Find the total surface area of a right cone with a radius of 8 cm and a slant height of 10 cm.

Use the formula:

A(cone)=πr(l+r)=π(8)(10+8)=8π18=144π cm2or(144)(3.14)=452.16 cm2

The exact area of the cone is 144π cm2\begin{align*}144 \pi \ cm^2\end{align*} and the approximate area is 452.16 cm2\begin{align*}452.16 \ cm^2\end{align*}.

Example 5

Find the total surface area of a right cone with a radius of 3 feet and an altitude (not slant height) of 6 feet.

Use the Pythagorean Theorem to find the slant height l\begin{align*}l\end{align*}:

r2+h232+629+36454535=l2=l2=l2=l2=l=l

Now use the area formula:

A(cone)=πr(l+r)=π(3)(35+3)=3π(35+3)

If we leave this as an exact answer, we cannot simplify anymore. This would be an ideal time to use a decimal approximation with a calculator:

3π(35+3)3(3.14)(35+3)=91.45 cm2

The surface area of the cone is approximately 91.45 cm2\begin{align*}91.45 \ cm^2\end{align*}.

## Volume of a Cone

Which has a greater volume, a pyramid, cone, or cylinder if the figures have bases with the same "diameter" (i.e., distance across the base) and the same altitude?

To find out, compare pyramids, cylinders, and cones that have bases with equal diameters and the same altitude.

Here are three figures that have the same dimensions—cylinder, a right regular hexagonal pyramid, and a right circular cone. Which figure appears to have a greater volume?

It seems obvious that the volume of the cylinder is greater than the other two figures. This is because the pyramid and cone taper off to a single point, while the cylinder’s sides stay the same width.

Determining whether the pyramid or the cone has a greater volume is not so obvious. If you look at the bases of each figure you see that the apothem of the hexagon is congruent to the radius of the circle. You can see the relative size of the two bases by superimposing one onto the other:

From the diagram you can see that the hexagon is slightly larger in area than the circle.

Therefore, the volume of the right hexagonal regular pyramid would be greater than the volume of a right circular cone. It is, but only because the area of the base of the hexagon is slightly greater than the area of the base of the circular cone.

• When comparing the volumes of a cylinder, a pyramid, and a cone, the __________________________ has the largest volume and the __________________________ has the smallest volume. The __________________________ has a volume in between the other two shapes.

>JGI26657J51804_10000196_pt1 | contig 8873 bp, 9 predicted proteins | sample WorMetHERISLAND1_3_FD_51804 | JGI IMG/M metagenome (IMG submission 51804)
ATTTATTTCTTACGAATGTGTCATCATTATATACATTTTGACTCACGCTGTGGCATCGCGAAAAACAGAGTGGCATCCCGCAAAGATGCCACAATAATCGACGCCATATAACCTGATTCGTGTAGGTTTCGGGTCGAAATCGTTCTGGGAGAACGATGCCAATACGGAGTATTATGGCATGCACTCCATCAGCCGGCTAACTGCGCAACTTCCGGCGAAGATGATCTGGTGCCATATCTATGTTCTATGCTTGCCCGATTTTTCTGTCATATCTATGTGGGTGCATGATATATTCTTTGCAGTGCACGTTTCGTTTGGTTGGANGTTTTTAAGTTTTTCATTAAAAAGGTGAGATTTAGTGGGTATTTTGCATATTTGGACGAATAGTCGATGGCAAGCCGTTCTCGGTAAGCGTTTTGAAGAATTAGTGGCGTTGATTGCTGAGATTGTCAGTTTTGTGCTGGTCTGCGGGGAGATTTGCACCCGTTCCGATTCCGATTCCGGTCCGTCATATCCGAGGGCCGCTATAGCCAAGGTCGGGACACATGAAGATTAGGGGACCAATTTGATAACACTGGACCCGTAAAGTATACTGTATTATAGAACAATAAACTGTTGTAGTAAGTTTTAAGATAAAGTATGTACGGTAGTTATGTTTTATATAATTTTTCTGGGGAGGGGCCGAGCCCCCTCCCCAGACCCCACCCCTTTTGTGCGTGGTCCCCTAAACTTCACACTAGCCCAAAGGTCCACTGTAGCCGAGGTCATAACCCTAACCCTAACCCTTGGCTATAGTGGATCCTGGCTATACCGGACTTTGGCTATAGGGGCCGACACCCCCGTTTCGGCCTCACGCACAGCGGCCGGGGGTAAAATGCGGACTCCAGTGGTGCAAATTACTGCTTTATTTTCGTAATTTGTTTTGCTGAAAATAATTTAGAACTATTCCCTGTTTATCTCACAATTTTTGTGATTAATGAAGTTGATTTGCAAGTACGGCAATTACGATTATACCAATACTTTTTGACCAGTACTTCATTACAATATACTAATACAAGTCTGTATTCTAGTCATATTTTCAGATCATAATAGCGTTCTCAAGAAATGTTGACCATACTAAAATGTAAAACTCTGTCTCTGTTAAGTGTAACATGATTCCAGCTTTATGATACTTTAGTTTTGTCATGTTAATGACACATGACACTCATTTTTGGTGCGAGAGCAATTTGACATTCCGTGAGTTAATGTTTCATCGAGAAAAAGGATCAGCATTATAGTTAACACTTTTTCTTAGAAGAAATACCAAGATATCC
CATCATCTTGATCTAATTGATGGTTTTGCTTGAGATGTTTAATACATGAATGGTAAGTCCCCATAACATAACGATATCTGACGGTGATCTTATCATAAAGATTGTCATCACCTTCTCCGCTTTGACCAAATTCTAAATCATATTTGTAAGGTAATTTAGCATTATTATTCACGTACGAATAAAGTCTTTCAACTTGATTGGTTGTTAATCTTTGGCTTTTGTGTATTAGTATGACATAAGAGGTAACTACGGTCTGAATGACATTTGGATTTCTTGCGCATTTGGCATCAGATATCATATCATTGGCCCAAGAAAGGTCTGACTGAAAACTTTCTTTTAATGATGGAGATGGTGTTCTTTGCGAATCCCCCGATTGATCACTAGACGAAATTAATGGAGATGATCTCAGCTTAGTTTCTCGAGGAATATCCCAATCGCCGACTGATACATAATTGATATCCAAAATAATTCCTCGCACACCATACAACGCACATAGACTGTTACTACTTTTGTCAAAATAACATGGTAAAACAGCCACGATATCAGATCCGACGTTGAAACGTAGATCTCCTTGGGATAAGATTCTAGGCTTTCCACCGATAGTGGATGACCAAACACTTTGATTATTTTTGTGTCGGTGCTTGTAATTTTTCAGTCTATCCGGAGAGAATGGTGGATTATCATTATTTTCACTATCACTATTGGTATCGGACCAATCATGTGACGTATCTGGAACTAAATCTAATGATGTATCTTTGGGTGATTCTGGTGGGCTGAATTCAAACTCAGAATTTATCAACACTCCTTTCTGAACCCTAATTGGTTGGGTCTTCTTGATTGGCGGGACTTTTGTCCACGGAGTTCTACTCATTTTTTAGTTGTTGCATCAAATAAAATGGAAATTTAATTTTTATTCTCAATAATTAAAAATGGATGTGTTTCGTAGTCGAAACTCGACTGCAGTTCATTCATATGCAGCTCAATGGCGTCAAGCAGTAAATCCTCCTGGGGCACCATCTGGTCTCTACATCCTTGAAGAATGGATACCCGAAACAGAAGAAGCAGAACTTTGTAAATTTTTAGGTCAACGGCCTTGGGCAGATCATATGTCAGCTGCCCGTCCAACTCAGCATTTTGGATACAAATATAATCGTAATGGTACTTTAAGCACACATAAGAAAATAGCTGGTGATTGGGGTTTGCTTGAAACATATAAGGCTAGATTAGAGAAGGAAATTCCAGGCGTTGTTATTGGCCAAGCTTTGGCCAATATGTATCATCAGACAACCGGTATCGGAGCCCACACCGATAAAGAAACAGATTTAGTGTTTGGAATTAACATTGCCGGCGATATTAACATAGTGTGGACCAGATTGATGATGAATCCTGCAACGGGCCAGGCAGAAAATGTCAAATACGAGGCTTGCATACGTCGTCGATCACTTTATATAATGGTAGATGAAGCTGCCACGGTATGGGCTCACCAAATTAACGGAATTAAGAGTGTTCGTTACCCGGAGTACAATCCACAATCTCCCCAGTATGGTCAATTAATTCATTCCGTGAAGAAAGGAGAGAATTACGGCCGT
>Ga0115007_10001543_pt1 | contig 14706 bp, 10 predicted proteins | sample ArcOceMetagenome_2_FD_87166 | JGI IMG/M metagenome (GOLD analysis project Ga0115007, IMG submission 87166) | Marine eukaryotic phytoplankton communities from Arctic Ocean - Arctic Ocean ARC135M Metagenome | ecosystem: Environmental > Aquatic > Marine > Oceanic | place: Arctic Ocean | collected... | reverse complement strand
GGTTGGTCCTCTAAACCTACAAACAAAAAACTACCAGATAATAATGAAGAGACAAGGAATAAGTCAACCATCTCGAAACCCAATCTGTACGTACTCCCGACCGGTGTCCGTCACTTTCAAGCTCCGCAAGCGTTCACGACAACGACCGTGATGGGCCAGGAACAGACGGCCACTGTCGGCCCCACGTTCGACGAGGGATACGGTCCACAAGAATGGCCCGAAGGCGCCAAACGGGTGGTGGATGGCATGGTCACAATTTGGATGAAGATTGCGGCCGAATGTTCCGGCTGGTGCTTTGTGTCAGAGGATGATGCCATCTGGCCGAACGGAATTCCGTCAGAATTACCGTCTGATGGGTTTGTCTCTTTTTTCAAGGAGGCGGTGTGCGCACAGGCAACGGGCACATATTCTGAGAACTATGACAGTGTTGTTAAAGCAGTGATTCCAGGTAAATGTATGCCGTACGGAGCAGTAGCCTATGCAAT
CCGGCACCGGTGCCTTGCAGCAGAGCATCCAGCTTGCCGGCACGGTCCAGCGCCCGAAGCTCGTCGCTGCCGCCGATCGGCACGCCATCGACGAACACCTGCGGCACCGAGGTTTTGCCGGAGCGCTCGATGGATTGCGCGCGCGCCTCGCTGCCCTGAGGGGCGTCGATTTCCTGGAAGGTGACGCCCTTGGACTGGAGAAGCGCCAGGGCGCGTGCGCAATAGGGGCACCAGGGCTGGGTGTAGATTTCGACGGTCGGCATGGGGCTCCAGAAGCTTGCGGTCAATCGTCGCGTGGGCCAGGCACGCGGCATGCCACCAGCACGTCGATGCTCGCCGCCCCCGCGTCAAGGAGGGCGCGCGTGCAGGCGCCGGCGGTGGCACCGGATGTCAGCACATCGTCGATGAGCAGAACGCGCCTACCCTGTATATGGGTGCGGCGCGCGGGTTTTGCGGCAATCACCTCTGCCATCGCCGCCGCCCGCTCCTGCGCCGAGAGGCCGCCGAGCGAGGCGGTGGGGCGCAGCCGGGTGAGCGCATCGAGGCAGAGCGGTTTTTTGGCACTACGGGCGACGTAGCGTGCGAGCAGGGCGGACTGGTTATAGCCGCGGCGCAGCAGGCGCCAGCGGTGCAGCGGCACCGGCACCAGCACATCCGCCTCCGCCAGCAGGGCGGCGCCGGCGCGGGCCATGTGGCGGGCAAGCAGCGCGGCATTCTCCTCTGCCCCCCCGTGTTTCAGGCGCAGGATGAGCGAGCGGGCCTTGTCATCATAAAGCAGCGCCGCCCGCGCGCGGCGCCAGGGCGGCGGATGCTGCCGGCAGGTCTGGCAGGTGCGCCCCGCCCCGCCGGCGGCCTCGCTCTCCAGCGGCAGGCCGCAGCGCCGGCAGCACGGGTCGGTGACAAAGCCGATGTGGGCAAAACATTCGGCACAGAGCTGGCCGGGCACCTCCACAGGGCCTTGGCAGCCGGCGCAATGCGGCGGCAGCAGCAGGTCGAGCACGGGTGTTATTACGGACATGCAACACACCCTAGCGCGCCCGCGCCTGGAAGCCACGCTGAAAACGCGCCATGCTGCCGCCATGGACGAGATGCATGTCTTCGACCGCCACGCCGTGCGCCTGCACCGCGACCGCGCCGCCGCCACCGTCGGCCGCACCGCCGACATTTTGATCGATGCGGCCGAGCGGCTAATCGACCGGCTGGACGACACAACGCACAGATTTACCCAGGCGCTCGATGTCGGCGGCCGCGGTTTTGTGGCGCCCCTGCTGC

The formula for finding the volume of each figure is virtually identical. Both formulas follow the same basic form:

V=13Bh

Since the base of a circular cone is, by definition, a circle, you can substitute the area of a circle, πr2\begin{align*}\pi r^2\end{align*} for the base of the figure. This is expressed as a volume postulate for cones.

• Instead of using B\begin{align*}B\end{align*} for base area, we use the area of a _____________________, πr2\begin{align*}\pi r^2\end{align*}, in the formula for volume of a cone.

Volume of a Right Circular Cone

Given a right circular cone with height h\begin{align*}h\end{align*} and a base that has radius r\begin{align*}r\end{align*}:

VV=13Bh=13πr2h

Example 6

Find the volume of a right cone with a radius of 9 cm and a height of 16 cm.

Use the formula: V=13πr2h\begin{align*}V = \frac{1}{3} \pi r^2 h\end{align*}

Substitute the values for r=\begin{align*}r =\end{align*} ___________ and h=\begin{align*}h =\end{align*} _____________ :

VV=13π(92)(16)=1296π3=432π cm3or(432)(3.14)=1356.48 cm3

The cone has an exact volume of \begin{align*}432 \pi\end{align*} cubic centimeters and an approximate volume of 1356.48 cubic centimeters.

By now, you have seen the units \begin{align*}cm^2\end{align*} or \begin{align*}in^2\end{align*} and \begin{align*}cm^3\end{align*} or \begin{align*}in^3\end{align*} in the examples.

When we calculate area, we use a “square” unit, such as \begin{align*}cm^2\end{align*} (square centimeters) or \begin{align*}in^2\end{align*} (square inches)

When we calculate volume, we use a “cubic” unit, such as \begin{align*}cm^3\end{align*} (cubic centimeters) or \begin{align*}in^3\end{align*} (cubic inches)

Example 7

Find the volume of a right cone with a radius of 10 feet and a slant height of 13 feet.

Use the Pythagorean theorem to find the height \begin{align*}h\end{align*}:

Now use the volume formula: \begin{align*}V = \frac{1}{3} \pi r^2 h\end{align*}

Substitute the values for \begin{align*}r =\end{align*} ___________ and \begin{align*}h =\end{align*} _____________ :

The cone’s volume can be written as \begin{align*}277 \pi \ ft^3\end{align*} or \begin{align*}869.78 \ ft^3\end{align*}.

1. What type of units are used to express volume? What type for area?

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2. What shape is the base of a right circular cone?

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3. When calculating the volume of a cone, what information do you need?

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8 , 9 , 10

## Date Created:

Feb 23, 2012

May 12, 2014